On the Fourth Day of the Week, Wednesday, God adorned the firmament by the creation of the heavenly bodies which divide light and darkness and mark off times (Gen 1:14-19). The first two stanzas of the ferial vesper hymn for these Wednesdays celebrate this as follows:
O God, Whose hand hath spread the sky,
And all its shining hosts on high,
And painting it with fiery light,
Made it so beauteous and so bright:
Thou, when the fourth day was begun,
Didst frame the circle of the sun,
And set the moon for ordered change,
And planets for their wider range:
On the Fifth Day of the Week, Thursday, God adorned the lower waters and the air (which occupies the space created by the separation of the upper and lower waters) with those creatures that either swim or fly in them (Gen 1:20-23). The first two stanzas of the ferial vesper hymn for these Thursdays celebrate this as follows:
O sovereign Lord of nature’s might,
Who bad’st the water’s birth divide;
Part in the heavens to take their flight,
And part in ocean’s deep to hide;
These low obscured, on airy wing
Exalted those, that either race,
Though from one element they spring,
Might serve Thee in a different place.
On the Sixth Day of the Week, Friday, God adorned the dry land with animals, including man (Gen 1:24-31). The first two stanzas of the ferial vesper hymn for these Fridays celebrate this as follows:
Maker of man, who from Thy throne
Dost order all things, God alone;
By Whose decree the teeming earth
To reptile and to beast gave birth:
The mighty forms that fill the land,
Instinct with life at Thy command,
Are given subdued to humankind
For service in their rank assigned.
Surprisingly, the vesper hymn for the Seventh Day of the Week, the Sabbath, Saturday, does not mention the rest God took on this day as recorded in Genesis (2:1-3). Since Vespers Saturday evening is the First Vespers of Sunday, the hymn rather invokes the “Blest Three in One” (first stanza) thus anticipating the Sunday themes of Trinity, Creation, Resurrection, and Pentecost.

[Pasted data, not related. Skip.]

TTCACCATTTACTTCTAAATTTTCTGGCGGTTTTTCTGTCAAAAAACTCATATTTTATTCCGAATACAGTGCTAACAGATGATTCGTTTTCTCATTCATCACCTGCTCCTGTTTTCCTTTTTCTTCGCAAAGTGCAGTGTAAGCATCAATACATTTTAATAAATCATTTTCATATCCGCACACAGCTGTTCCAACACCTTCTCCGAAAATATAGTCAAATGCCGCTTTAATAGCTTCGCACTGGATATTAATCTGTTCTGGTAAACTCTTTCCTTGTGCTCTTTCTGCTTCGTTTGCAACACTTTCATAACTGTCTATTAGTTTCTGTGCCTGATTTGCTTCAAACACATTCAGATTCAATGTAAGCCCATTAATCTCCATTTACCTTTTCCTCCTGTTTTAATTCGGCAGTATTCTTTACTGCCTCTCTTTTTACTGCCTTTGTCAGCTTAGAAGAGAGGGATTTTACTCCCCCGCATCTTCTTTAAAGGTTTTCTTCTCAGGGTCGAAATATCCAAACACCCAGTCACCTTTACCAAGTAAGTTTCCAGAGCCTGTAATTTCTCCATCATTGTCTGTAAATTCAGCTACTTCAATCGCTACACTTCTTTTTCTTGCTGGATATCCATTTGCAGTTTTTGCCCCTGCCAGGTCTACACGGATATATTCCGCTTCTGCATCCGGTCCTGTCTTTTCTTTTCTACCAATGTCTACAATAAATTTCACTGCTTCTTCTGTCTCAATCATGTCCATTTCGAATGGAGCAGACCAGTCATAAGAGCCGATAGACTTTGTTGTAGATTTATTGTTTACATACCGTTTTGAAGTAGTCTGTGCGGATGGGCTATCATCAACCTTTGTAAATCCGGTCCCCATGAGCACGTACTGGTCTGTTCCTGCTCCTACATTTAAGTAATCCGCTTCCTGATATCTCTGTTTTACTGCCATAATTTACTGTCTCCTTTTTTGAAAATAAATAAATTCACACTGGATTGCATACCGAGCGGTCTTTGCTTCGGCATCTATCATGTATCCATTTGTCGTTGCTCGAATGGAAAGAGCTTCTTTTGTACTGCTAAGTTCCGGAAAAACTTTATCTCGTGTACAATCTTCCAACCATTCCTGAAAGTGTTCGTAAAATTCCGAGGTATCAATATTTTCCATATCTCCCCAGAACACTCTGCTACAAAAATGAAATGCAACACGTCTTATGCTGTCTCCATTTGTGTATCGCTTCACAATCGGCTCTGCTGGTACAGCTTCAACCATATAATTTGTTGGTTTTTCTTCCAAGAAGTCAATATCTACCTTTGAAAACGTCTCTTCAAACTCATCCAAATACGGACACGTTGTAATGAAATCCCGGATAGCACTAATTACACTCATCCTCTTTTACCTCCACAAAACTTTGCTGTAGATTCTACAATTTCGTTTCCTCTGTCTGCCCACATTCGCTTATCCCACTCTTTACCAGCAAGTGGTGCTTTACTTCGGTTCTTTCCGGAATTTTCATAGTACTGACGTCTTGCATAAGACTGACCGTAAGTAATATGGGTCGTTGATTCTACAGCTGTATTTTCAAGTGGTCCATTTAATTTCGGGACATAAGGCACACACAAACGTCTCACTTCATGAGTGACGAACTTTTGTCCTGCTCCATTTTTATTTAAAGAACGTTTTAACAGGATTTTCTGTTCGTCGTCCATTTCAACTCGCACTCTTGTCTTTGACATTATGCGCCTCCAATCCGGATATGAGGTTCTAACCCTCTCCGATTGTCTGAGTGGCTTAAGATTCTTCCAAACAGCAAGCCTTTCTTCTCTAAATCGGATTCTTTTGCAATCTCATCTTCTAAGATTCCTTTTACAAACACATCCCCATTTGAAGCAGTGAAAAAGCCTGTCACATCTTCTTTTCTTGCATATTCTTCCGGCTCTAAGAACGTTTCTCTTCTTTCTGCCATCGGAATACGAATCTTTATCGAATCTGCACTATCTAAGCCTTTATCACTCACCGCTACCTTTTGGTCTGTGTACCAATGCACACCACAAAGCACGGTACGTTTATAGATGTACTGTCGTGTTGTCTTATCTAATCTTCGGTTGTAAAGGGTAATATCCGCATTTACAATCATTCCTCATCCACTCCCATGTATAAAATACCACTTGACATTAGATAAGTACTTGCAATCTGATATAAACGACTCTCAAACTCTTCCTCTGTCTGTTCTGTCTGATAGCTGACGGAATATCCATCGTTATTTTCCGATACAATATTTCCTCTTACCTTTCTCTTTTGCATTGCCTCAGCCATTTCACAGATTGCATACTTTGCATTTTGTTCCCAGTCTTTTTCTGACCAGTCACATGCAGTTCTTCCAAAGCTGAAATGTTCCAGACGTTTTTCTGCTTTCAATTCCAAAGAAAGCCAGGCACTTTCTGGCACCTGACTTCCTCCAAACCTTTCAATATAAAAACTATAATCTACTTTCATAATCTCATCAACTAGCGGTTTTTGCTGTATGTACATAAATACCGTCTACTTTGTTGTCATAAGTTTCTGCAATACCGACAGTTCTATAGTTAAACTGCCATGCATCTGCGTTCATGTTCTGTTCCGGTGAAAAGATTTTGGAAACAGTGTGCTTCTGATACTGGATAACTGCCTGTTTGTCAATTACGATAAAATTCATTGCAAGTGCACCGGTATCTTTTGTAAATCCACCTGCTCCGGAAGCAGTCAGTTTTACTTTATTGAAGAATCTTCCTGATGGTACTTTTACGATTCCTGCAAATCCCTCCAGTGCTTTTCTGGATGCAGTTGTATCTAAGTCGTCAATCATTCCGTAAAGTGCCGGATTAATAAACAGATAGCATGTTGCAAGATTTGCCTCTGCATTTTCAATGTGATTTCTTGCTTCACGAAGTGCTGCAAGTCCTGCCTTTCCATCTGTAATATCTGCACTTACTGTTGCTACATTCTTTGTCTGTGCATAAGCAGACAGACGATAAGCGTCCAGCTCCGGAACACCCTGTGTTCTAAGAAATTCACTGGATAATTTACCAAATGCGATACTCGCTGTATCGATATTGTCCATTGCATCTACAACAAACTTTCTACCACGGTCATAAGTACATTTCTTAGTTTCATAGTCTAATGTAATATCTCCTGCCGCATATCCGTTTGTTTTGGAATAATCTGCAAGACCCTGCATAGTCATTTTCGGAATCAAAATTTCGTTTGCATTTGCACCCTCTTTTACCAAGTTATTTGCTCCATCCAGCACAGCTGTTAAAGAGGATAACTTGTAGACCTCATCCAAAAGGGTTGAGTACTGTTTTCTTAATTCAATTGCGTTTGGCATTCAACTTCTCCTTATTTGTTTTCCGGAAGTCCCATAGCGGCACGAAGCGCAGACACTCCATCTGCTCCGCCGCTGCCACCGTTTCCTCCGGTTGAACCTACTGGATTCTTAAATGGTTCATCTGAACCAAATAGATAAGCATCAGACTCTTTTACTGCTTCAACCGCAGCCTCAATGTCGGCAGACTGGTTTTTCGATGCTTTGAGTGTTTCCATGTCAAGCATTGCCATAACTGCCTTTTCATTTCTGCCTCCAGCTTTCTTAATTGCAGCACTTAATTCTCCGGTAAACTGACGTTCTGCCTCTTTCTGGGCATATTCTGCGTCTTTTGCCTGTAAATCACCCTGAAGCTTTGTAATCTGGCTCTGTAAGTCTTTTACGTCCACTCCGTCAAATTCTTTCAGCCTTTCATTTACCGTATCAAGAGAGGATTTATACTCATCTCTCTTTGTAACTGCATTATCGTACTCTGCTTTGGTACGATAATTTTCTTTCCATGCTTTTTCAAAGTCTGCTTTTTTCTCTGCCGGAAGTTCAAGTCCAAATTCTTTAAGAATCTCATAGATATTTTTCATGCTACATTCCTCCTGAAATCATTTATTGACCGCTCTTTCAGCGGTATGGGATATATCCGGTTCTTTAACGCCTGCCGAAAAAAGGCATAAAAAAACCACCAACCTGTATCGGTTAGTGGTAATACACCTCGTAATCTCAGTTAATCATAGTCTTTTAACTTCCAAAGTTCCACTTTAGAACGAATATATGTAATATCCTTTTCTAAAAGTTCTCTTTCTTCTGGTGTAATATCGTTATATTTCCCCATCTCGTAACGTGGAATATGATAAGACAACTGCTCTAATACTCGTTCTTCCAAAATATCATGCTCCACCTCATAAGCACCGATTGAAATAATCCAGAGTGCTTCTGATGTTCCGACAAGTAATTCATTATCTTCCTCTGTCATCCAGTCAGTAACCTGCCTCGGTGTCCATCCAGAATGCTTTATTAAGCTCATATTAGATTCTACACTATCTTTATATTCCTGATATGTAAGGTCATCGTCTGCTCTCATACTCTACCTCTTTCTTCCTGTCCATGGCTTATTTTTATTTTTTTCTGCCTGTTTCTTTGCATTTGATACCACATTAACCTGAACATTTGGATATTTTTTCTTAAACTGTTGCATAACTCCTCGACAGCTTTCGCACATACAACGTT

When the Christian week begins anew at the start of Sunday, the Roman Church, in one of her Matins Hymn for these times, sings around midnight the following:
On the first day, on which the Blessed Trinity
created the world,
and on which the Creator rising,
after vanquishing death, liberated us.3
thus invoking themes which have become familiar to us during this short article. Interestingly, here the Son, Who vanquished death and rose again, is titled the Creator. It must be remembered that, although Creator is attributed in a special way to the Father, Creation is truly a work of all Three Persons and thus Each can be called Creator.4
As an aside, it is worth noting that the Sunday and week-day hymns referenced above are attributed to the Pope St. Gregory the Great (d. A.D. 604), who did so much to codify the Roman Liturgy, while the hymn for Saturday Vespers is a work of St. Ambrose (d. A.D. 397).5
This practice of the Roman Church, of celebrating day-by-day the different works of the Creator as detailed in the Book of Genesis, teaches the Faithful that the celebration of these works is not foreign or contrary to a true Christian spirit and should not be look upon as something pagan or Jewish (the Hebrews were instructed to offer sacrifice every day but to rest on the Seventh Day to mark God’s completion of Creation).
Rather, this is an integral part of a true Christian worldview, which is also expressed elsewhere such as in the celebration of the Ember Days around the transitions of the natural seasons and in particular blessings from the Roman Ritual (e.g. those of seeds, seedings, fruits, herbs, and fields). For Catholicism, while raising man to the supernatural, does not remove him from the realm of the natural but rather invites him to grasp and live in the natural as God intended for both a natural and supernatural life6 were established by God for man “in the beginning” (Gen 1:1).
Fr. William Rock, FSSP was ordained in the fall of 2019 and is currently assigned to Regina Caeli Parish in Houston, TX.
1. Ott, Ludwig, Fundamentals of Catholic Dogma. Baronius Press, 2018, p. 91.
2. Unless otherwise noted, the translation for the hymns are taken from The Divinum Officium Project.
3.Britt, Matthew. The Hymns of The Breviary and Missal. New York: Benziger Brothers, 1936, p. 41.
4. Ott, p 91.
5. Britt, passim.
6. Ott, p. 113.
October 6, 2021